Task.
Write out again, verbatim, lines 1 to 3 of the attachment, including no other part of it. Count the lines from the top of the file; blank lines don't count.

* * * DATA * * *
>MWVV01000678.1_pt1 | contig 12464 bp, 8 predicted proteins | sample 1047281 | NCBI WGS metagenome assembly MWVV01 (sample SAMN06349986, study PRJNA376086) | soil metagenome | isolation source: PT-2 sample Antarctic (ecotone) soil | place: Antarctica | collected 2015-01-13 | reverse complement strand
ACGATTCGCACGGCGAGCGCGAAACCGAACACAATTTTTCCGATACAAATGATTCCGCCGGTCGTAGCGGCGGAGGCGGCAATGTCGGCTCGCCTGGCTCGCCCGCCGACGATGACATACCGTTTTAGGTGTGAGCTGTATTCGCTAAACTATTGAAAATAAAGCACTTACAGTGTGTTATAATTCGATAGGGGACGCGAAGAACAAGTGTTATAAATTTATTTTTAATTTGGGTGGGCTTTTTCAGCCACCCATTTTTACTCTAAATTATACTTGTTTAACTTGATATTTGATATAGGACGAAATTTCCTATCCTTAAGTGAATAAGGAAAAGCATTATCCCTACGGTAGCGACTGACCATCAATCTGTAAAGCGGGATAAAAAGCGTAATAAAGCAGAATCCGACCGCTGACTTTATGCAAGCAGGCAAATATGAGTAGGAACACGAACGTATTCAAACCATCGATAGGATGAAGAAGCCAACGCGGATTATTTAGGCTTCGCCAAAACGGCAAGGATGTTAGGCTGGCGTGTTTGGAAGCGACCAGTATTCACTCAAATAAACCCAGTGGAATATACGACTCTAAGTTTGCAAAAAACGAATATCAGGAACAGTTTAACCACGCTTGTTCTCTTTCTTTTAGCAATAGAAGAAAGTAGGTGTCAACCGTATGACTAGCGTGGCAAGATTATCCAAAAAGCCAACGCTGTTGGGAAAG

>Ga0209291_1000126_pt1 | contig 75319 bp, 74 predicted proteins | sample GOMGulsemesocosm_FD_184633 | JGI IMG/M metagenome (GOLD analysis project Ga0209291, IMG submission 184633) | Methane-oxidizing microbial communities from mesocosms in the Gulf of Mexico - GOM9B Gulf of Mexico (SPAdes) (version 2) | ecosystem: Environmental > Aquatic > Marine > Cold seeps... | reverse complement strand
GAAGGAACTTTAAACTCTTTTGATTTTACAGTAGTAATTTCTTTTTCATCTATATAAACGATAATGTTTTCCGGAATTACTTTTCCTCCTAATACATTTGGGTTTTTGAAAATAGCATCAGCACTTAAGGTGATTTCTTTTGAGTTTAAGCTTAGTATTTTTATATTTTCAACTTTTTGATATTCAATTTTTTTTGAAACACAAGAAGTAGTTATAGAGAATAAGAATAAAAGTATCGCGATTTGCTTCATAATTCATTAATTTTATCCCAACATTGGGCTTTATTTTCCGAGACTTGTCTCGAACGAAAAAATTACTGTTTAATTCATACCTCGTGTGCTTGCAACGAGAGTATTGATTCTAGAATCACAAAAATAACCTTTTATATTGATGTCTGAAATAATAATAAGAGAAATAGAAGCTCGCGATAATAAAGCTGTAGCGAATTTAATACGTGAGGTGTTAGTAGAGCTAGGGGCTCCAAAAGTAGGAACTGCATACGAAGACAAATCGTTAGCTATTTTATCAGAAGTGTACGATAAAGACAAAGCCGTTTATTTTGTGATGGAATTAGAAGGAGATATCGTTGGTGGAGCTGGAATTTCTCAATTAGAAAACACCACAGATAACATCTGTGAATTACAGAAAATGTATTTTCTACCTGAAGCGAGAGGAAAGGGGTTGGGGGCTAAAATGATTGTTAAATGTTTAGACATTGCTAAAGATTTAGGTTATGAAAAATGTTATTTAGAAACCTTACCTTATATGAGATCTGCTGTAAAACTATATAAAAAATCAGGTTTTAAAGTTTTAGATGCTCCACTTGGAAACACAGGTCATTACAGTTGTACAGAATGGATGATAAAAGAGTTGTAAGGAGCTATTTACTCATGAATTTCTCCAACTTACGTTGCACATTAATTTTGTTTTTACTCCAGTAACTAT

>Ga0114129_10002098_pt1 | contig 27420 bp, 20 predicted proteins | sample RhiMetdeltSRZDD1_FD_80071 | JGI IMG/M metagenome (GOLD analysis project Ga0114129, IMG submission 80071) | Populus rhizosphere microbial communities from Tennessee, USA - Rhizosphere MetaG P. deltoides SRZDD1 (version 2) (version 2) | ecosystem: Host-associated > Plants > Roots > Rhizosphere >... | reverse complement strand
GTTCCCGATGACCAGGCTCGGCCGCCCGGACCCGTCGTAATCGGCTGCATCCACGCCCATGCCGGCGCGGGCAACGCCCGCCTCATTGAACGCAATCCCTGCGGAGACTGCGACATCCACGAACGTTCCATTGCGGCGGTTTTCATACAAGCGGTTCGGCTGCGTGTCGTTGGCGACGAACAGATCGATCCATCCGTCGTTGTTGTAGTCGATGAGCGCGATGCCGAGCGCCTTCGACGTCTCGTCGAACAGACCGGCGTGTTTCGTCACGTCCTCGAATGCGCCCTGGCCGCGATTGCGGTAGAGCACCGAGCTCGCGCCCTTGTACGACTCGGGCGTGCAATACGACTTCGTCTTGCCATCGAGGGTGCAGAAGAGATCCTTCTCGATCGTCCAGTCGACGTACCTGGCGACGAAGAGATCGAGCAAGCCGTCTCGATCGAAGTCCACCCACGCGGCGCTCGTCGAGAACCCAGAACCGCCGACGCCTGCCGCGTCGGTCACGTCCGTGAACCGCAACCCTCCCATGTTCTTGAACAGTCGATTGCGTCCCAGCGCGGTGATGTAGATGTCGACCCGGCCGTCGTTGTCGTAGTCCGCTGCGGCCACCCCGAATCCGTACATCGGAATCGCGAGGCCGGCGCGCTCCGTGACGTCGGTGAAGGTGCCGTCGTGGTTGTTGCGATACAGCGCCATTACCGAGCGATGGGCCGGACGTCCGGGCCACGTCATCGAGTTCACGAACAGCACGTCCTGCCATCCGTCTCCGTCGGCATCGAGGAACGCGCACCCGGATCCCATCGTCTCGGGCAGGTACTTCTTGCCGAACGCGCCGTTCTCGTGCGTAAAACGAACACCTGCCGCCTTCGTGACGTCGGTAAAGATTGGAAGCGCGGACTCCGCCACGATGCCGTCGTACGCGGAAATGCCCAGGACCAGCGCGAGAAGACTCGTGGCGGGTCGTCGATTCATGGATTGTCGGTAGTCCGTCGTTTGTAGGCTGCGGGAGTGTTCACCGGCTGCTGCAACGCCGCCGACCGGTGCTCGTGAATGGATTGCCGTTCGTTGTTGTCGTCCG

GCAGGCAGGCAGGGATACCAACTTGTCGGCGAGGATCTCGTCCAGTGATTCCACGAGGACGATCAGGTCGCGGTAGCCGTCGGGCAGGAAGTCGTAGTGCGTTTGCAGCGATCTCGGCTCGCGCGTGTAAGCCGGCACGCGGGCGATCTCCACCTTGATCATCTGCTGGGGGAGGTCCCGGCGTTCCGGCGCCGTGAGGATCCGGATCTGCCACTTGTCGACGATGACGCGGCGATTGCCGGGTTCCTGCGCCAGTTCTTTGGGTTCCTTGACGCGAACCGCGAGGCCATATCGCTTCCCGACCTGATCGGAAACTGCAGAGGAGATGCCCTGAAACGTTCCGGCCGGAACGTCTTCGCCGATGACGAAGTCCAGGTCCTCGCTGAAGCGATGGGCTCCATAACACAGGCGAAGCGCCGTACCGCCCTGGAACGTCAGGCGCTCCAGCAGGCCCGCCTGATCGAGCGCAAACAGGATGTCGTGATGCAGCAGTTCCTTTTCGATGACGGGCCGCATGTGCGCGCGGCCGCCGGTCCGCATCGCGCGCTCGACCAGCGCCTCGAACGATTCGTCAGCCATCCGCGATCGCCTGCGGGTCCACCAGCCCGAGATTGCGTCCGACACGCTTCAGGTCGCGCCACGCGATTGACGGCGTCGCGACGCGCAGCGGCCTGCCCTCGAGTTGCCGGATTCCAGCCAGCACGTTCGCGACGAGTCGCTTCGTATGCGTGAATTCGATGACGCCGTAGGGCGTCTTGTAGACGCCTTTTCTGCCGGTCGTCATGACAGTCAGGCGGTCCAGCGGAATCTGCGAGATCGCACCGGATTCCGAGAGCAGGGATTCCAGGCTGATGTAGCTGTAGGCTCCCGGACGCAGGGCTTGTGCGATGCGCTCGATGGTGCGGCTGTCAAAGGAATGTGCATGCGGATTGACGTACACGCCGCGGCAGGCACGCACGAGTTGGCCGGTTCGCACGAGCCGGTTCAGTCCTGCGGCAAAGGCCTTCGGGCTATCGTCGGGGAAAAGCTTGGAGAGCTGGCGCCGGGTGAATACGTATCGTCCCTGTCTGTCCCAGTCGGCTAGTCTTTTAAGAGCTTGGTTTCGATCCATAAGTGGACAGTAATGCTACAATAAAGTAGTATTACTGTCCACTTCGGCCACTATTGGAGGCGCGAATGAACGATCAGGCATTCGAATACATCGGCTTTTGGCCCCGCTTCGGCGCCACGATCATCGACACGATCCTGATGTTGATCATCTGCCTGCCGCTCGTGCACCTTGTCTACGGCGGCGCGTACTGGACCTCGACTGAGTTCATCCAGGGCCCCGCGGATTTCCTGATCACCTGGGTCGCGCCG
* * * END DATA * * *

>MWVV01000678.1_pt1 | contig 12464 bp, 8 predicted proteins | sample 1047281 | NCBI WGS metagenome assembly MWVV01 (sample SAMN06349986, study PRJNA376086) | soil metagenome | isolation source: PT-2 sample Antarctic (ecotone) soil | place: Antarctica | collected 2015-01-13 | reverse complement strand
ACGATTCGCACGGCGAGCGCGAAACCGAACACAATTTTTCCGATACAAATGATTCCGCCGGTCGTAGCGGCGGAGGCGGCAATGTCGGCTCGCCTGGCTCGCCCGCCGACGATGACATACCGTTTTAGGTGTGAGCTGTATTCGCTAAACTATTGAAAATAAAGCACTTACAGTGTGTTATAATTCGATAGGGGACGCGAAGAACAAGTGTTATAAATTTATTTTTAATTTGGGTGGGCTTTTTCAGCCACCCATTTTTACTCTAAATTATACTTGTTTAACTTGATATTTGATATAGGACGAAATTTCCTATCCTTAAGTGAATAAGGAAAAGCATTATCCCTACGGTAGCGACTGACCATCAATCTGTAAAGCGGGATAAAAAGCGTAATAAAGCAGAATCCGACCGCTGACTTTATGCAAGCAGGCAAATATGAGTAGGAACACGAACGTATTCAAACCATCGATAGGATGAAGAAGCCAACGCGGATTATTTAGGCTTCGCCAAAACGGCAAGGATGTTAGGCTGGCGTGTTTGGAAGCGACCAGTATTCACTCAAATAAACCCAGTGGAATATACGACTCTAAGTTTGCAAAAAACGAATATCAGGAACAGTTTAACCACGCTTGTTCTCTTTCTTTTAGCAATAGAAGAAAGTAGGTGTCAACCGTATGACTAGCGTGGCAAGATTATCCAAAAAGCCAACGCTGTTGGGAAAG

>Ga0209291_1000126_pt1 | contig 75319 bp, 74 predicted proteins | sample GOMGulsemesocosm_FD_184633 | JGI IMG/M metagenome (GOLD analysis project Ga0209291, IMG submission 184633) | Methane-oxidizing microbial communities from mesocosms in the Gulf of Mexico - GOM9B Gulf of Mexico (SPAdes) (version 2) | ecosystem: Environmental > Aquatic > Marine > Cold seeps... | reverse complement strand